Thankfulness, as a Habit

Happy Thanksgiving, folks!

In honor of this holiday I would like to spend a little time talking about Gratitude. We all know how great it feels to experience gratitude or thankfulness; it is a big rush of dopamine and serotonin to the brain. The feeling lingers even after whatever triggered it is over. So naturally, we would want to feel gratitude more often, right?

If those warm and fuzzy feelings aren’t motivation enough, we are going to discuss some major health benefits that accompany a daily practice of gratitude. Then we will lay out a path for how to implement that practice into your daily life!
 
There are a surprising number of published research articles on the benefits of practicing gratitude. There is evidence to support physical benefits such as…

  • A stronger immune system

  • Lower blood pressure

  • More restful sleep

  • Improved biomarkers such as lowered systemic inflammation


Several other mental and emotional benefits are mentioned in the literature as well. Things like…

  • Increased alertness and concentration

  • Reports of feeling more joy and optimism

  • Decreased feelings of loneliness or isolation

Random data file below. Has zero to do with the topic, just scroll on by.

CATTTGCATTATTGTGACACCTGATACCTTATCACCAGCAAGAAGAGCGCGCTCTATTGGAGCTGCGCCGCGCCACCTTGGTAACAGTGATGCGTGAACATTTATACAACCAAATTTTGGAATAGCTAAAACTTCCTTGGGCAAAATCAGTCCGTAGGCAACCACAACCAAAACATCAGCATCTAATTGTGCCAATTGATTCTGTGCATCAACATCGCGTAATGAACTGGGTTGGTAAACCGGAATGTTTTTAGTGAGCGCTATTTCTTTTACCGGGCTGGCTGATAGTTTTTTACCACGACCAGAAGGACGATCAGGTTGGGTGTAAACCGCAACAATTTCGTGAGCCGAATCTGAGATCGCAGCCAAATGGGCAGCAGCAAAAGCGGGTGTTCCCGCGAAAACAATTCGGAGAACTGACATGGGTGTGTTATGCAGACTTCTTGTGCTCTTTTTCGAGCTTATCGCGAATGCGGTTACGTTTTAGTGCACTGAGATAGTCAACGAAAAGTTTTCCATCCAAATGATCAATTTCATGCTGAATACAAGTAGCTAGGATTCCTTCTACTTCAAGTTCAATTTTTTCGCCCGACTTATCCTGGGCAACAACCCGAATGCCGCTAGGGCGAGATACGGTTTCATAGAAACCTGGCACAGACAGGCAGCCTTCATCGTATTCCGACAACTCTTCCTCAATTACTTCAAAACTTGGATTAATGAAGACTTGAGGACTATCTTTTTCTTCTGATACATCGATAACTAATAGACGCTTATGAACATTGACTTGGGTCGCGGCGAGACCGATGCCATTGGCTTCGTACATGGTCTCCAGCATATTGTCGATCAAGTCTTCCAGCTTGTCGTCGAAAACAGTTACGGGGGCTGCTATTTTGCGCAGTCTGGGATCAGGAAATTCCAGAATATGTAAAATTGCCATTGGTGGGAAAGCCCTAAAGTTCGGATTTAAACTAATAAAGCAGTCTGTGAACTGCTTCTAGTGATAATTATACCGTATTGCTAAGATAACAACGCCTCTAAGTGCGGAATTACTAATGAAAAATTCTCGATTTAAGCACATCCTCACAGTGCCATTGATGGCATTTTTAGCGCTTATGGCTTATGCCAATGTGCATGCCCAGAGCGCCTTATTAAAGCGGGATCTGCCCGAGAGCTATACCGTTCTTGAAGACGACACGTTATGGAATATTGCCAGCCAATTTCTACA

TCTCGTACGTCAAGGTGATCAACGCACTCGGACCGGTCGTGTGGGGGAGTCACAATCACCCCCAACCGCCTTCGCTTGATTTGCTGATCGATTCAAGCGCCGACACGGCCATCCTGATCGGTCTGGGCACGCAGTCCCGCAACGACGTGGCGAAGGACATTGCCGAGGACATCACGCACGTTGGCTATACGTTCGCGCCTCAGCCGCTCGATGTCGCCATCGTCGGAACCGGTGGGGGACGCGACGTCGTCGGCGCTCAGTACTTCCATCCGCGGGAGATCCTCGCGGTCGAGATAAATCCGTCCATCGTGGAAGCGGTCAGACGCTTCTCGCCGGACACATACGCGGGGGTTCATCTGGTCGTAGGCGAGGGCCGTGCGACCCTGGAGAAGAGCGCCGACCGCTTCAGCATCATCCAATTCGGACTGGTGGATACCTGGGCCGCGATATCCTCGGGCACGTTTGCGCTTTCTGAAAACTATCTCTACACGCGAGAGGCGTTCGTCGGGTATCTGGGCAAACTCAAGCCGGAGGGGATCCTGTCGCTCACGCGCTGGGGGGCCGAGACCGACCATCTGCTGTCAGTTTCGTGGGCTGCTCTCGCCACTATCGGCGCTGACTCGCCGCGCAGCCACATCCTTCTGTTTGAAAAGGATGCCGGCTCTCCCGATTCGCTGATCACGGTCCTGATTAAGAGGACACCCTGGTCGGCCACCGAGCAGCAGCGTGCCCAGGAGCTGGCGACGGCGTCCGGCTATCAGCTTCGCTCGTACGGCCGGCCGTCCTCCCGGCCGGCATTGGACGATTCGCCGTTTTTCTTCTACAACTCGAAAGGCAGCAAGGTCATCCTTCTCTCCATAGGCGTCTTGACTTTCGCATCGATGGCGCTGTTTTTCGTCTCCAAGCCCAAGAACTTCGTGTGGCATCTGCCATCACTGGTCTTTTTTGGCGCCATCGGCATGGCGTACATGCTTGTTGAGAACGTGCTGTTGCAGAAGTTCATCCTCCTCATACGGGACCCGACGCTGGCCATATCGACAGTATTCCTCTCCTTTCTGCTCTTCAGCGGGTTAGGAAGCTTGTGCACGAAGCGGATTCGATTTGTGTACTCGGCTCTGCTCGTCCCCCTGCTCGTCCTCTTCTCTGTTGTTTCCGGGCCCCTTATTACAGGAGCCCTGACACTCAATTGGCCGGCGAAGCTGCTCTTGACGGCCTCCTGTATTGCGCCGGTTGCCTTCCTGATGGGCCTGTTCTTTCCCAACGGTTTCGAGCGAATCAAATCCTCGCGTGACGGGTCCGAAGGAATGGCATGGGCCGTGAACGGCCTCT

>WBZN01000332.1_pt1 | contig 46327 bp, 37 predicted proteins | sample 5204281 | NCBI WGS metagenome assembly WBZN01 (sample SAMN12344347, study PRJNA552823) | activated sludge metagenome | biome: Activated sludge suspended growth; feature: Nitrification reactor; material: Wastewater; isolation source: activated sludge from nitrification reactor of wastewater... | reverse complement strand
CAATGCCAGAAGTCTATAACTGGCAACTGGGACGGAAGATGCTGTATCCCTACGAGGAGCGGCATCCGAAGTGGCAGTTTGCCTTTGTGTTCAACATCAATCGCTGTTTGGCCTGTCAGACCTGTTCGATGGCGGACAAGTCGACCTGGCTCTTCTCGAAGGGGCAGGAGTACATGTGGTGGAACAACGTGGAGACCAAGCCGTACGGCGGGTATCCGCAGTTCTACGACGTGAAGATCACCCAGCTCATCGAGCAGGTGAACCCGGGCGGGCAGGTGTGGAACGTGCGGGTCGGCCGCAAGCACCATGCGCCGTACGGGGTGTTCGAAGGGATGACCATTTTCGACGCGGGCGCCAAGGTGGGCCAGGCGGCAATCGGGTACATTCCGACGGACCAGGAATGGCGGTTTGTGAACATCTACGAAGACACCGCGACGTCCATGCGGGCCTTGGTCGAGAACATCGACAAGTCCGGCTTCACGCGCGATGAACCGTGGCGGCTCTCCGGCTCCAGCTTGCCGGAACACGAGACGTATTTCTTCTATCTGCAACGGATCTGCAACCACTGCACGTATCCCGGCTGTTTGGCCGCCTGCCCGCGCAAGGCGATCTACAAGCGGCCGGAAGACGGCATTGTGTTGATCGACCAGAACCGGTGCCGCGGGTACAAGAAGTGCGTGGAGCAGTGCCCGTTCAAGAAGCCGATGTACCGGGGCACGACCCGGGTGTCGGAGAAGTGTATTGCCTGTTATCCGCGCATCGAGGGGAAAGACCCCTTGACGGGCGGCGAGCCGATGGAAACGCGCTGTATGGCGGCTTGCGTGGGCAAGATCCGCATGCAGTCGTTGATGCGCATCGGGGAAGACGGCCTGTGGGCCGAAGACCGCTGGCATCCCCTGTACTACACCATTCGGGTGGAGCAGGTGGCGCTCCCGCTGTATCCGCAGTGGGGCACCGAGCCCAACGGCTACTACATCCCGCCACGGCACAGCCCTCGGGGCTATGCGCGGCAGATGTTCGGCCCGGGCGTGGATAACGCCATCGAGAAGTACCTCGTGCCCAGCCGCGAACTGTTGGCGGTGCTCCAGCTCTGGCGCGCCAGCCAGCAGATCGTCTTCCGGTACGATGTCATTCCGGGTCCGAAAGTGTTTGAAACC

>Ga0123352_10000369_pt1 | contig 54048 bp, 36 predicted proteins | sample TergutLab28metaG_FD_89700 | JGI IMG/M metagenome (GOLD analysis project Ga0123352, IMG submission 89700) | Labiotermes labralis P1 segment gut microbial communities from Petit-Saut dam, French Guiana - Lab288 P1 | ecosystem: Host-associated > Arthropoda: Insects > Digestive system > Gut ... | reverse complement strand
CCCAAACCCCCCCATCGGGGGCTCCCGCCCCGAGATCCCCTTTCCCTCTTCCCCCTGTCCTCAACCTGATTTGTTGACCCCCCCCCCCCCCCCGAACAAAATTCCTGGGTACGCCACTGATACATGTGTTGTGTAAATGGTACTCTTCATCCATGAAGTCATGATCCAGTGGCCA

• Expressing more compassion to others


The thing about these benefits, though, is that they do not come from feeling thankful only when something really great happens to us. Instead, they come from finding thankfulness in all the wonderful little things that happen throughout the day.  Those significant health and well-being changes are part of adailygratitude practice. 
So, what does that look like in real life? Here are a few ways you can begin your daily practice…

  1. Start a gratitude journal. This is a very simple way to begin your practice that can make a huge difference in your mood and your health. Get any kind of notebook and dedicate about 15 minutes every morning or evening to writing 10 things that you are thankful for. These can be big things in life, like having supportive family and friends and they can be simple joys such as the sun coming through your window or a hot cup of coffee.

  2. Say thank you to others. This can take many forms. It could be a sticky note on the desk of a co-worker, a hand-written note to your grandma, or simply taking the time to make eye contact and say thank you to someone that helped you find what you were looking for at the grocery store. Making a goal to give thanks to 10 people every day is a great way to stretch your gratitude practice.

  3. Consider what you are taking for granted. One way to level up your gratitude practice is to take some time to think of what people, places and things in your life you would miss if they were gone. Often, we make this realization too late and it is a good way to keep things in perspective.

 
Sometimes coming up with 10 things to be thankful for every day will be difficult. We all have those crappy days where nothing seems to go right. That is when having these practices in place can really make a difference. If you know that tonight you are going to have to come up with 10 different things to write down, you will be keeping an eye out all day for blessings. And that is the point.
 
Good luck with beginning your practice and have a wonderful Thanksgiving!!